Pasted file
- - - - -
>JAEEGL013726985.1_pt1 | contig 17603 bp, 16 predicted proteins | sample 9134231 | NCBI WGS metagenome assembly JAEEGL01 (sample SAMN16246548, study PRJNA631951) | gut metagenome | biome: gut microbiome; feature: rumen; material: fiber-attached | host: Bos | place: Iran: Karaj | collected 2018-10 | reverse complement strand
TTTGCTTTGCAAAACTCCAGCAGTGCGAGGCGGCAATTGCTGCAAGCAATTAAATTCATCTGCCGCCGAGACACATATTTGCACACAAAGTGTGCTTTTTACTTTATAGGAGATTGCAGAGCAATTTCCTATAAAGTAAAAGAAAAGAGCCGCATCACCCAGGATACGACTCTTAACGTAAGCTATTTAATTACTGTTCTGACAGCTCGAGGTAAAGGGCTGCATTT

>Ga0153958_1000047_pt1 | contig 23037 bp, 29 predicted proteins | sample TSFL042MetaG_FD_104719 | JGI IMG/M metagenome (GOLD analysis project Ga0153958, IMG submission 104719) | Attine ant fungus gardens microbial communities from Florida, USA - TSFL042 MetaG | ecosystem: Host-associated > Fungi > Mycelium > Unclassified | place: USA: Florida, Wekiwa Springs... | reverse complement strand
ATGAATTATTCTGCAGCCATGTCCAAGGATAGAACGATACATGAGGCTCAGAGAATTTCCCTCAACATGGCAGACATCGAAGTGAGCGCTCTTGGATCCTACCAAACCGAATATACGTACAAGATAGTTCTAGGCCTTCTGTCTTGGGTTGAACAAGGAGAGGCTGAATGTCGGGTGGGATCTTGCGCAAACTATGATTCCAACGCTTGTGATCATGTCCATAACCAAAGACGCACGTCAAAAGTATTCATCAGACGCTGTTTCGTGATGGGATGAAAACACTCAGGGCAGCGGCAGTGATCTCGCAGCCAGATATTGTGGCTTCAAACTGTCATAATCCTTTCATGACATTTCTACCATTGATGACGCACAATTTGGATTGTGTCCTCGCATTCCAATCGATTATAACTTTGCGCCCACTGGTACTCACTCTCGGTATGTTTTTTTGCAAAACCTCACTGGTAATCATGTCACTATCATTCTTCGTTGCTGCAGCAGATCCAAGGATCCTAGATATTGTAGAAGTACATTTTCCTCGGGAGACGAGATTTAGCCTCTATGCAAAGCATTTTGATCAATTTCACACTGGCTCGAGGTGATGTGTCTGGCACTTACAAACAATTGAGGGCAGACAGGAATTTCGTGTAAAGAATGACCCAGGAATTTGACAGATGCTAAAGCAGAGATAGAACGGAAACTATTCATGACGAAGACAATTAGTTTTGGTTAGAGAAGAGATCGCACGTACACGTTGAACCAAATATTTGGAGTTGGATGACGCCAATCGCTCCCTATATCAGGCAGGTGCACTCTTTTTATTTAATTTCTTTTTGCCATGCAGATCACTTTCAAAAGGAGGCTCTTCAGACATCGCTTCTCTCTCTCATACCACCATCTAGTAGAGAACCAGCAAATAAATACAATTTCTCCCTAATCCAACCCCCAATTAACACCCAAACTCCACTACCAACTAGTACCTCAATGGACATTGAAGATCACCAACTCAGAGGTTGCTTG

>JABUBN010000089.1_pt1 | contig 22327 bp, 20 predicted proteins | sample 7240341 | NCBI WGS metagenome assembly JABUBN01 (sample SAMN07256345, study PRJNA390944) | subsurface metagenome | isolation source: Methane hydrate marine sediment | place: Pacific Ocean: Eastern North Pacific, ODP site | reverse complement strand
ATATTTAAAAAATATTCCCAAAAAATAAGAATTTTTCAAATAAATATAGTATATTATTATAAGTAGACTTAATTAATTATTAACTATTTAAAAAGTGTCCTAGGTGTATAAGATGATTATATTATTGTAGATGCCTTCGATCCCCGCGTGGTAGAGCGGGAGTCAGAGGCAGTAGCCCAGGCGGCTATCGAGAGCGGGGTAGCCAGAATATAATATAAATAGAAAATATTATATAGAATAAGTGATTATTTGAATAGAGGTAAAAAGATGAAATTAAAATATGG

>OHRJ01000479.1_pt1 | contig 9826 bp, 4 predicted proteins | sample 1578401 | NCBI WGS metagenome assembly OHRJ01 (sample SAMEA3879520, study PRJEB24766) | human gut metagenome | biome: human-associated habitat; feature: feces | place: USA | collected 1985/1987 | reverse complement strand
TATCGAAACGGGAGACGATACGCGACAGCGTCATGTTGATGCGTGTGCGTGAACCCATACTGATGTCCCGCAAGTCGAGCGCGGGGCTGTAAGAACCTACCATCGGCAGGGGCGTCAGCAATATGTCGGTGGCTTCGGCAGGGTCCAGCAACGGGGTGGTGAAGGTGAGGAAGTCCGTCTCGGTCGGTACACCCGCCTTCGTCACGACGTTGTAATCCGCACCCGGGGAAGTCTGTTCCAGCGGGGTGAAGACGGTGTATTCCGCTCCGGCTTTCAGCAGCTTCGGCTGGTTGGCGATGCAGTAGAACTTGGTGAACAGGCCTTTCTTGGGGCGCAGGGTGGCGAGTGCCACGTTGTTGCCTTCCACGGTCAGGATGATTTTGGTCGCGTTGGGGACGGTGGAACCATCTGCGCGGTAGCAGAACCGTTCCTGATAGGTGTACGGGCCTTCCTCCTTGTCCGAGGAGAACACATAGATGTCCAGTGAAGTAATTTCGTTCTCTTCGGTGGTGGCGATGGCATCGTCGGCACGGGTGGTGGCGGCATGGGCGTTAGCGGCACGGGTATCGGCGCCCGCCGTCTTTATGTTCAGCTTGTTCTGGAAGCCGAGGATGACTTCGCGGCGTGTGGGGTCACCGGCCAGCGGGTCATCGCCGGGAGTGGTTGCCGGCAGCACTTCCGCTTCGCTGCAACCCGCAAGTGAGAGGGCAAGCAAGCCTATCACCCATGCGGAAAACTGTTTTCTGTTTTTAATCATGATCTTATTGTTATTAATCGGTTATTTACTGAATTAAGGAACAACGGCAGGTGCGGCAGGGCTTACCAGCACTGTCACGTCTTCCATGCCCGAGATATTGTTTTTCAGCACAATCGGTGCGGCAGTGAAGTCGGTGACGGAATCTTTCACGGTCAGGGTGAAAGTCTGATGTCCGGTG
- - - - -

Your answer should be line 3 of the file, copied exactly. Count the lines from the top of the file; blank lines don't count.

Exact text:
>Ga0153958_1000047_pt1 | contig 23037 bp, 29 predicted proteins | sample TSFL042MetaG_FD_104719 | JGI IMG/M metagenome (GOLD analysis project Ga0153958, IMG submission 104719) | Attine ant fungus gardens microbial communities from Florida, USA - TSFL042 MetaG | ecosystem: Host-associated > Fungi > Mycelium > Unclassified | place: USA: Florida, Wekiwa Springs... | reverse complement strand